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World

Chinese protesters march against trash incinerator

Didi Tang - The Philippine Star

BEIJING — Thousands of people took to the streets of a southern Chinese town on yesterday, some clashing with police, to protest a proposed garbage incinerating plant, participants and eyewitnesses said.

The demonstration in Guangdong province's Boluo county was the latest to highlight how Chinese have become increasingly wary of the environmental hazards of such projects but still lack public forums to voice their concerns and affect the government's decision-making process.

"I am worried about the impact it may have on the water source," said a local resident who gave only his family name, Chen, in fear of possible government retaliation. "Burning will definitely cause air pollution. We are concerned about the health of our children."

A public notice by the Boluo county government said about 1,000 people gathered in the county seat's public square to question the location for the proposed project. Protesters and eyewitnesses, however, estimated that 10,000-20,000 people joined the rally, and provided photos showing thick crowds as wide as four car lanes moving down streets.

The demonstration came several months after a massive protest over a proposed waste incinerator in the eastern city of Hangzhou left at least 10 demonstrators and 29 police officers injured in May.

China's cities are challenged with the daunting task of properly disposing of huge amounts of trash generated by the country's growing and increasingly affluent urban population. Experts and government officials believe high-standard incinerators can be a feasible solution to ensure public sanitation.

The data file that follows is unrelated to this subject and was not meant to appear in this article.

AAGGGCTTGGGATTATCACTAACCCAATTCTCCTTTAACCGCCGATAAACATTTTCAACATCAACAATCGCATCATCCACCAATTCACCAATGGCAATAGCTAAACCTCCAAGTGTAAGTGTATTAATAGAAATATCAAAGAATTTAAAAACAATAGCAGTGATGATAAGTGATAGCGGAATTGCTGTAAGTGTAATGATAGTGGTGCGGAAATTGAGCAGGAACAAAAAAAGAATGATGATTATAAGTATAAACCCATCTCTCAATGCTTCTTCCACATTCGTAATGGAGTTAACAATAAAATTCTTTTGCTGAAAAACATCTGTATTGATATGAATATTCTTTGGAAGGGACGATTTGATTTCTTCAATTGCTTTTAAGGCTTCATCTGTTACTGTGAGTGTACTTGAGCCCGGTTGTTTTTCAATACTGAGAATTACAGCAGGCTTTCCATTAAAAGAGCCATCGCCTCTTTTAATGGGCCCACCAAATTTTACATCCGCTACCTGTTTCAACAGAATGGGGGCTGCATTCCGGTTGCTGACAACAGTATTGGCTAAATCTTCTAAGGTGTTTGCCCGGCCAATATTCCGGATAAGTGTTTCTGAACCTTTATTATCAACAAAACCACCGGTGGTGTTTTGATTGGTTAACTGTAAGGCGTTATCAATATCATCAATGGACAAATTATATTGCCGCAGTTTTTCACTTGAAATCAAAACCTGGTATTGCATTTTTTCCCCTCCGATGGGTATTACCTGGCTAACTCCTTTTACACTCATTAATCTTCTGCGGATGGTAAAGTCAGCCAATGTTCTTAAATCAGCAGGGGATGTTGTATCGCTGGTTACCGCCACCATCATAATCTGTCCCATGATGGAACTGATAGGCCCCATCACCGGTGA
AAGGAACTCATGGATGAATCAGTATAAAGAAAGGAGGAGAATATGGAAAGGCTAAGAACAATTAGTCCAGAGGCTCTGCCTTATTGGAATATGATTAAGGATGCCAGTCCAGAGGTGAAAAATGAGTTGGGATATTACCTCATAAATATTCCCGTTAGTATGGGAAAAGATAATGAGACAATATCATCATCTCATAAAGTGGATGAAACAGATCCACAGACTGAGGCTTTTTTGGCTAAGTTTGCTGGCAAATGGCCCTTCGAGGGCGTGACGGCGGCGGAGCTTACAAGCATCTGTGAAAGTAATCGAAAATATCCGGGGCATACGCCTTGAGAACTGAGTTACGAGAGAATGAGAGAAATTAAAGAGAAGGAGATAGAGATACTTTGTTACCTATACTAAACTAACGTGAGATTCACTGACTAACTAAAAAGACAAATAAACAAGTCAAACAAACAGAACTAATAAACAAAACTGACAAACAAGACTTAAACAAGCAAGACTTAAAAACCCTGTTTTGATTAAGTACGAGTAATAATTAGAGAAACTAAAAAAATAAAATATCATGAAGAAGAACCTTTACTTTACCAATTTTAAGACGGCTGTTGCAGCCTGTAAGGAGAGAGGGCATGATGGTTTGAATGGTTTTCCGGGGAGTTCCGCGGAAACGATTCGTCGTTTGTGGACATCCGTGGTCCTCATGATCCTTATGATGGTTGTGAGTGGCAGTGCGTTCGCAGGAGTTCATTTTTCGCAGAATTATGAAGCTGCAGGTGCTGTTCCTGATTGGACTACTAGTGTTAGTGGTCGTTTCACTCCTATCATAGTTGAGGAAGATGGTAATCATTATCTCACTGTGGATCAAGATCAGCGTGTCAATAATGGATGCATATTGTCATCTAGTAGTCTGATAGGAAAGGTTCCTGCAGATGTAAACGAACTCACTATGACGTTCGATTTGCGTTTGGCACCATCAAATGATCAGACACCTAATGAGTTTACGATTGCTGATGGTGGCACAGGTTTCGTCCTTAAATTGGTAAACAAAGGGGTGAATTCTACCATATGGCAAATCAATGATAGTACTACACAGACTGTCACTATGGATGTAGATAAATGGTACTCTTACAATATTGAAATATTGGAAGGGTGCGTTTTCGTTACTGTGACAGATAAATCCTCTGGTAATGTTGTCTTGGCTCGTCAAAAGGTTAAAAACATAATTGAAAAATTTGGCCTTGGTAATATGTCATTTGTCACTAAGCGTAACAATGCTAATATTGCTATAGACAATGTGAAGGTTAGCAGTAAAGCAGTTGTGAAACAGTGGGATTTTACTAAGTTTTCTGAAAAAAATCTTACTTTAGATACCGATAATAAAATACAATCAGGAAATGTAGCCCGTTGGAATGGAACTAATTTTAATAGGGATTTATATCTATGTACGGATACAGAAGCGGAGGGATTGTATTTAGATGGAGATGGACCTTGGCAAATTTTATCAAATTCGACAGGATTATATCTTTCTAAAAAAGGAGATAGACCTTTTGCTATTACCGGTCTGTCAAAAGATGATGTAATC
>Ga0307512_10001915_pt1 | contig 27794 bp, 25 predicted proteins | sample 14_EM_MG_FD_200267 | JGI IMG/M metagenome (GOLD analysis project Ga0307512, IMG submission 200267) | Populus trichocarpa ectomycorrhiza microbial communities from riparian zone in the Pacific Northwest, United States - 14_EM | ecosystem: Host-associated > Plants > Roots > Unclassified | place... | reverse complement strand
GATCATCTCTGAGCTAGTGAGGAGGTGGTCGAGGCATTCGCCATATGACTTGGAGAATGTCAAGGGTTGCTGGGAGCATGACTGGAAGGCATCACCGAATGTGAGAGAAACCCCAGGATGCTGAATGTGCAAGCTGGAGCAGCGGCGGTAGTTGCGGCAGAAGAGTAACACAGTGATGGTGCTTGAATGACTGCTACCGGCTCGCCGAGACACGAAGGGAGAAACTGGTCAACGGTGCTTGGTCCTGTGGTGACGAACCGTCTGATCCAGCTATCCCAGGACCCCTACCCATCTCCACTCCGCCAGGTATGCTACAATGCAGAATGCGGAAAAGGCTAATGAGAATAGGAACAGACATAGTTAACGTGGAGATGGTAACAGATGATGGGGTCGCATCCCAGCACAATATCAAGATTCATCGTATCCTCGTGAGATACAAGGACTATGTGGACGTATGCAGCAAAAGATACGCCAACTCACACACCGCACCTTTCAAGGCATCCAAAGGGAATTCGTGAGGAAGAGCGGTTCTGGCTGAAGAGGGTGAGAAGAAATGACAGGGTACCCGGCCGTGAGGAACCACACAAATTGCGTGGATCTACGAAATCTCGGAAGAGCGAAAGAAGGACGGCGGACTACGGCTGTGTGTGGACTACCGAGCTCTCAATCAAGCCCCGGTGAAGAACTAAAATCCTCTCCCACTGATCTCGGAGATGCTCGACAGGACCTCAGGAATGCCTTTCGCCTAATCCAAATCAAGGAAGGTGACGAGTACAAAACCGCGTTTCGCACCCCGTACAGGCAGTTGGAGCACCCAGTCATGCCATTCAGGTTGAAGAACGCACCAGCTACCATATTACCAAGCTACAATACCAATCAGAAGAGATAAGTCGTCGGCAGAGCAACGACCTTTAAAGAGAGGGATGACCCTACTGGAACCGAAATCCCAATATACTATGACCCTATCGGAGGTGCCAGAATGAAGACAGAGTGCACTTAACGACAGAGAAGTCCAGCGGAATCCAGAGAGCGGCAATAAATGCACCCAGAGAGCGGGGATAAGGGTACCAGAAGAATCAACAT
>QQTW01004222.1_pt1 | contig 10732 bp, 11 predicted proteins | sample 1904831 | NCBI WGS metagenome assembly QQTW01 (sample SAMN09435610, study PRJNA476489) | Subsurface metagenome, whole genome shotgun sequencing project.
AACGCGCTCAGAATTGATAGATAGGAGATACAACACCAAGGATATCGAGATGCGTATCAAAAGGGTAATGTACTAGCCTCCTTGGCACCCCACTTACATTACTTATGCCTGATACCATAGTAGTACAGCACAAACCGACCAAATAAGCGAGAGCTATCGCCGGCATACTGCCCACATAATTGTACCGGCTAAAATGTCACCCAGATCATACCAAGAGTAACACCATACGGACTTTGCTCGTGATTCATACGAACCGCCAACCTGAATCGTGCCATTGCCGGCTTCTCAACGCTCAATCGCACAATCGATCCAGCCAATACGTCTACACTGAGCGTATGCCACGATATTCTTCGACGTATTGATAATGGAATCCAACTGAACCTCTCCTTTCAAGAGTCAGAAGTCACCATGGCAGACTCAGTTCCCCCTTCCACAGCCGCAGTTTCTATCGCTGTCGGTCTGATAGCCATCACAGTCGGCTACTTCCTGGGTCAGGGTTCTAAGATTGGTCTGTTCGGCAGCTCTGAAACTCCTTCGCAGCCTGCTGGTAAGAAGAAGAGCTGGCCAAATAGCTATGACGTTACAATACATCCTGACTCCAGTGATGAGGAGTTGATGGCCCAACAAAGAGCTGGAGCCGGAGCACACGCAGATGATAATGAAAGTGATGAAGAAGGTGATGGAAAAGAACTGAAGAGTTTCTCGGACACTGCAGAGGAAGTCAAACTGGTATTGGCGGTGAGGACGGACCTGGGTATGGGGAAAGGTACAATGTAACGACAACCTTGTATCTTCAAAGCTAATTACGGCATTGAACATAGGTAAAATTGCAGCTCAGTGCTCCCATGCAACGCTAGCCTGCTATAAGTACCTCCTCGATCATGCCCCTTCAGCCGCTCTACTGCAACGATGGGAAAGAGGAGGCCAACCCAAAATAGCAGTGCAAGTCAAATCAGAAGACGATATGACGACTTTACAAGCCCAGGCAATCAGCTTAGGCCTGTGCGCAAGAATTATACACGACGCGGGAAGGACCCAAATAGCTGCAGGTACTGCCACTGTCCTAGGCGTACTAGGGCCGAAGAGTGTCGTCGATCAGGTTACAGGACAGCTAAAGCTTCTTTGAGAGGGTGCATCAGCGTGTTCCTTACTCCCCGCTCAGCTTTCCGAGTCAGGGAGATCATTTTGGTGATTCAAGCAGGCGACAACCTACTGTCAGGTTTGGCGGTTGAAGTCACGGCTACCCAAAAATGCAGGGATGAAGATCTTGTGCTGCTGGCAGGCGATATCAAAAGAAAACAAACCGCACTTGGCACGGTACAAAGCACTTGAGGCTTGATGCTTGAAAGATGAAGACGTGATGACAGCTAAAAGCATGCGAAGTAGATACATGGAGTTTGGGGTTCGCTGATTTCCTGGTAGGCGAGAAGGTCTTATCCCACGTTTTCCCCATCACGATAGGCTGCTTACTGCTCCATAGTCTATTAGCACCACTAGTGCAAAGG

Yet members of the Chinese public are not ready to accept government proposals for trash incinerators despite repeated assurances that such projects will have minimal environmental impact. Rather, they remain deeply skeptical about their local governments.

Observers have said that a lack of transparency and meaningful public engagement have sowed the distrust.

"There also have been some old scores to settle as the governments have promised the use of some technology, but, as it should turn out, the technology does not get implemented properly in operation," said Wu Yixiu, head of the environmental group Greenpeace's toxics campaign in East Asia.

In the public notice posted on its official microblogging account, the Boluo county government said it would "further gather reasonable and lawful suggestions and opinions from the public" and would "pick the project site scientifically and in accordance of the law."

Some of the demonstrators and eyewitnesses told The Associated Press by phone that yesterday's spontaneous protest in the town of Luoyang, the Boluo county seat, was orderly until police snatched banners from the protesters, dispersed crowds by force and dragged away demonstrators and spectators. They complained that the government had censored media coverage of the protest and banned those on public payrolls from joining it.

Calls to the local government and police in Boluo rang unanswered.

Photos provided by eyewitnesses and those circulating in China's social media showed protesters holding up banners opposing the incinerator as they marched through Luoyang's streets, despite periodical rain showers.

The protesters said the crowds also shouted slogans such as "Protect the homeland" and "Refuse trash."

ASSOCIATED PRESS

BOLUO

CHEN

EAST ASIA

GOVERNMENT

GREENPEACE

GUANGDONG

LUOYANG

PUBLIC

WU YIXIU

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